At the World Figure Skating Championships in Ottawa last week, U.S. team member Charlie Tickner and a few friends met for a late dinner at a Chinese restaurant, the sort of place whose only merit is that it stays open until 2 a.m. Tickner polished off his meal with a fortune cookie, first extracting the fortune and reading it aloud. It said: "Jealousy and competition may trouble you." Nothing could have been more appropriate for fold-under-pressure, maybe-I'll-quit, I've-got-an-excuse Charlie.
But this particular cookie made everybody crumble into laughter. A few hours before dinner Tickner had won the world championship, the first U.S. man to do so since Tim Wood in 1969 and 1970. "If I had gotten this cookie before I skated," Tickner said, "I would have died." At 24 the Grand Old Man of U.S. skating, Tickner has been hovering near the top for years while gaining a growing reputation for crashing on important landings. In his upset performance last week, Tickner finished third in the compulsory figures, third in the two-minute short program and second in the five-minute free-skating program, which was good enough to give him the title.
After his unsatisfying start, Tickner had driven to a practice rink with Norma Sahlin, his coach. Sahlin said about his effort, "Well, it wasn't your best."
"It's hard to have a magical performance," Tickner said.
"Yeah, but you're about due."
He was, indeed. Last Thursday night Tickner delivered the near magic he needed in the free-skating final to earn the victory just when it looked as if 1978 might belong to East Germany's Jan Hoffmann, the 1974 titleholder. (Reigning world champ Vladimir Kovalev of the U.S.S.R. came in fourth.)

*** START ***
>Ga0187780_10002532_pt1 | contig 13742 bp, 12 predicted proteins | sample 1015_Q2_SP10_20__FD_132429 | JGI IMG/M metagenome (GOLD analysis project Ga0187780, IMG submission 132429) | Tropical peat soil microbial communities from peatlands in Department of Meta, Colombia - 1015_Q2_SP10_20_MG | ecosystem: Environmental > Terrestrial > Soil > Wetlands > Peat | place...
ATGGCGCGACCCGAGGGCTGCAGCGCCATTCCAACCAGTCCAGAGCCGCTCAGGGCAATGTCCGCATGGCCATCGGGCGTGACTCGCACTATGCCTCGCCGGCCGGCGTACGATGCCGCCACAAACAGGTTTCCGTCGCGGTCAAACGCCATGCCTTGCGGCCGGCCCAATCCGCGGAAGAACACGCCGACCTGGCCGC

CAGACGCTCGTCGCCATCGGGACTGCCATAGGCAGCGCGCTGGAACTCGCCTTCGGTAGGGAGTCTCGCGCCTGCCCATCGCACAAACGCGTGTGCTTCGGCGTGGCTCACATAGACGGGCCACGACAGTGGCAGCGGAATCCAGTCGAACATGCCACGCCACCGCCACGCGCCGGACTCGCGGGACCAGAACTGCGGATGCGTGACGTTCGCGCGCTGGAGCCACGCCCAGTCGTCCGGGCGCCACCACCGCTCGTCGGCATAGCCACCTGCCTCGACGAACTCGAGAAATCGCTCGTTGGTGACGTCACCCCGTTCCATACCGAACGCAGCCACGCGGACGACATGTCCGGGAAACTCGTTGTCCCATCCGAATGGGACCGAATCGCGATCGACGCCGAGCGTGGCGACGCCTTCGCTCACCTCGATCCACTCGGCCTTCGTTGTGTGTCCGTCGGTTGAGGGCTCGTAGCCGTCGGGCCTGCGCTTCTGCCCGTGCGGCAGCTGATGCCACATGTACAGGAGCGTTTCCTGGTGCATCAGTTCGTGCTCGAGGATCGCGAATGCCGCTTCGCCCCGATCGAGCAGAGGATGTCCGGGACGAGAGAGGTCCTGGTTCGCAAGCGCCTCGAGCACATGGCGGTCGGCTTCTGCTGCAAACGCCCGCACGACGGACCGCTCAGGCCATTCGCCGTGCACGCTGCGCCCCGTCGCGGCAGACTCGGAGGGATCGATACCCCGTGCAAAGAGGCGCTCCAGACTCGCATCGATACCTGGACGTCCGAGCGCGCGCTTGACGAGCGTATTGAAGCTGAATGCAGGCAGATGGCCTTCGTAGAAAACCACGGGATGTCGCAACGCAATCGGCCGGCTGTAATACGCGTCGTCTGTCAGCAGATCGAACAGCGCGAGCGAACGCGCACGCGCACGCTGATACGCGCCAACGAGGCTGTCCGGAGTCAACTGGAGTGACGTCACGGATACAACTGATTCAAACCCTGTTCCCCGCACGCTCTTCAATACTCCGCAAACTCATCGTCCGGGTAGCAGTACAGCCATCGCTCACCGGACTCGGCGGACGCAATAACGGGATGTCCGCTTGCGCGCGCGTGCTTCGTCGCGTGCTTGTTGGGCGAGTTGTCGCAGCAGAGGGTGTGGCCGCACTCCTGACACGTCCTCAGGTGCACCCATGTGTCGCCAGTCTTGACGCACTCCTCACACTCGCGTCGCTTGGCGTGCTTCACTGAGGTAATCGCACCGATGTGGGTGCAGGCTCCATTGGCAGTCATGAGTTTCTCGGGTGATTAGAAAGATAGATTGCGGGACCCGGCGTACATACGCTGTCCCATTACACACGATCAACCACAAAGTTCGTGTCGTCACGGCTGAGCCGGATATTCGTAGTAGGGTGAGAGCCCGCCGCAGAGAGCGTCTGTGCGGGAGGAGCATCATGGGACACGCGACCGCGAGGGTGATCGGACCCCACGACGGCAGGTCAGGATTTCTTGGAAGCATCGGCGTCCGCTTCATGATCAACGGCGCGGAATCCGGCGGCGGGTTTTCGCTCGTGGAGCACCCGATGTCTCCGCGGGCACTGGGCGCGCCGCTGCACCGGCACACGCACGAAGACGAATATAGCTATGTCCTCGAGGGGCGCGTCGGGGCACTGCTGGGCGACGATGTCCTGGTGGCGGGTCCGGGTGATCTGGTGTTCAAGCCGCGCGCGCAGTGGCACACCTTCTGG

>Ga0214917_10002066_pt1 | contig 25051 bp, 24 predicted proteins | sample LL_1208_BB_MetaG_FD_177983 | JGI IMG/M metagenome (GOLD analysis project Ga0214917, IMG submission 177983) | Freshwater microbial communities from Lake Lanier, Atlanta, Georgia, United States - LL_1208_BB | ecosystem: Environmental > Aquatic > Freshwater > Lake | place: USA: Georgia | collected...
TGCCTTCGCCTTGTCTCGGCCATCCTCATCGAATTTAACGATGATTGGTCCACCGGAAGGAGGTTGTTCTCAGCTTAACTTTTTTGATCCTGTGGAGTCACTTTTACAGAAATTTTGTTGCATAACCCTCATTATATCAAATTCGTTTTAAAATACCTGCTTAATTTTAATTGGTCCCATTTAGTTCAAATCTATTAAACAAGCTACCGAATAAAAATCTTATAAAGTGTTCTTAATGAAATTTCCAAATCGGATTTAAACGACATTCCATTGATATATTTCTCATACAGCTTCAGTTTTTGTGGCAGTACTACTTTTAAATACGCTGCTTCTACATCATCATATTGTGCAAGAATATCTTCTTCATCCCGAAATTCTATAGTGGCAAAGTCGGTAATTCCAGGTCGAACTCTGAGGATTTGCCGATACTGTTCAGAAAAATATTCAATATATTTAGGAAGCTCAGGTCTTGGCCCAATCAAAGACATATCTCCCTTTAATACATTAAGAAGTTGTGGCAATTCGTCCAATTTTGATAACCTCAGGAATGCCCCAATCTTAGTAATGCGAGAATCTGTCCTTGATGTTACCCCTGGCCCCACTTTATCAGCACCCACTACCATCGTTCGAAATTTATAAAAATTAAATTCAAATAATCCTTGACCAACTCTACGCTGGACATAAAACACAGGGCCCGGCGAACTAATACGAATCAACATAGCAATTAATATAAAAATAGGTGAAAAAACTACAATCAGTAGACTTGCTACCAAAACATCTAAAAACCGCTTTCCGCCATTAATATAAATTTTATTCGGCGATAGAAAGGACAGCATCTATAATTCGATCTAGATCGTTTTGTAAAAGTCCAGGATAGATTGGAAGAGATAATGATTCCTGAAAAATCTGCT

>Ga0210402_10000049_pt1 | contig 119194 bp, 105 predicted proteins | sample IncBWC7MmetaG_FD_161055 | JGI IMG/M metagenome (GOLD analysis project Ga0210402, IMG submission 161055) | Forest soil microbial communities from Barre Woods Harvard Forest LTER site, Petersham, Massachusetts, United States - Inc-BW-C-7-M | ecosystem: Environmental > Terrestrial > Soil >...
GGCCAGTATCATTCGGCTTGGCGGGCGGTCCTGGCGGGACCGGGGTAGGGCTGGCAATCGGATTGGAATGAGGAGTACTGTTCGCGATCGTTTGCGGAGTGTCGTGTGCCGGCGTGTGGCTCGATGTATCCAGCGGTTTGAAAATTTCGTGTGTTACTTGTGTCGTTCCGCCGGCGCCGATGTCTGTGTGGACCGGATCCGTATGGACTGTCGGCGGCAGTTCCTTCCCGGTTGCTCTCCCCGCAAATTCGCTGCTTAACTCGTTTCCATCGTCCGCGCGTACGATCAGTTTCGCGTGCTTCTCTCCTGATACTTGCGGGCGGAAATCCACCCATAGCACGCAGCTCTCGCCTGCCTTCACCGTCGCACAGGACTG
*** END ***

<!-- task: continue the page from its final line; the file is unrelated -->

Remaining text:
"The ultimate victory is to skate your best," Tickner said. "And so I skated my best." And perhaps had a bit of luck as well? "You only have luck when you train for it."
With Tickner winning an unexpected gold medal—and 17-year-old superskate Linda Fratianne still to finish her competition—it suddenly appeared the U.S. was on its way to taking both the men's and women's titles for the first time since 1959, when Carol Heiss and David Jenkins made off with the world championships. Fratianne, from Northridge, Calif., the 1977 world champion, already is being mentioned by some in the same breath as Heiss, Peggy Fleming and Dorothy Hamill.
But Fratianne had gotten off to a disastrous start with a third in the school figures. Her coach, Frank Carroll, complained bitterly about collusion among German-speaking judges, but everyone always complains about the judging in figure skating. It is a rule. However, at times nationalism can become too rampant even for skating's ruling body to abide. That's why the Soviets had been banned as judges this year. "I'm not into judging," Linda said resolutely. "I just know I have to do better figures."
Fratianne's work was further cut out for her after Tickner won. Not only was she trailing significantly in points, but also the whispered feeling among many Americans was that the judges would not care to award gold bookends to the U.S. As it turned out in the Friday night final, East Germany's Anett P�tzsch was the clear—if unspectacular—winner, with Linda second. Fratianne's father, Bob, consoled his stoic daughter. "To be second in the world is not so terrible," he said. Then he added, "Why are you looking at me like that?"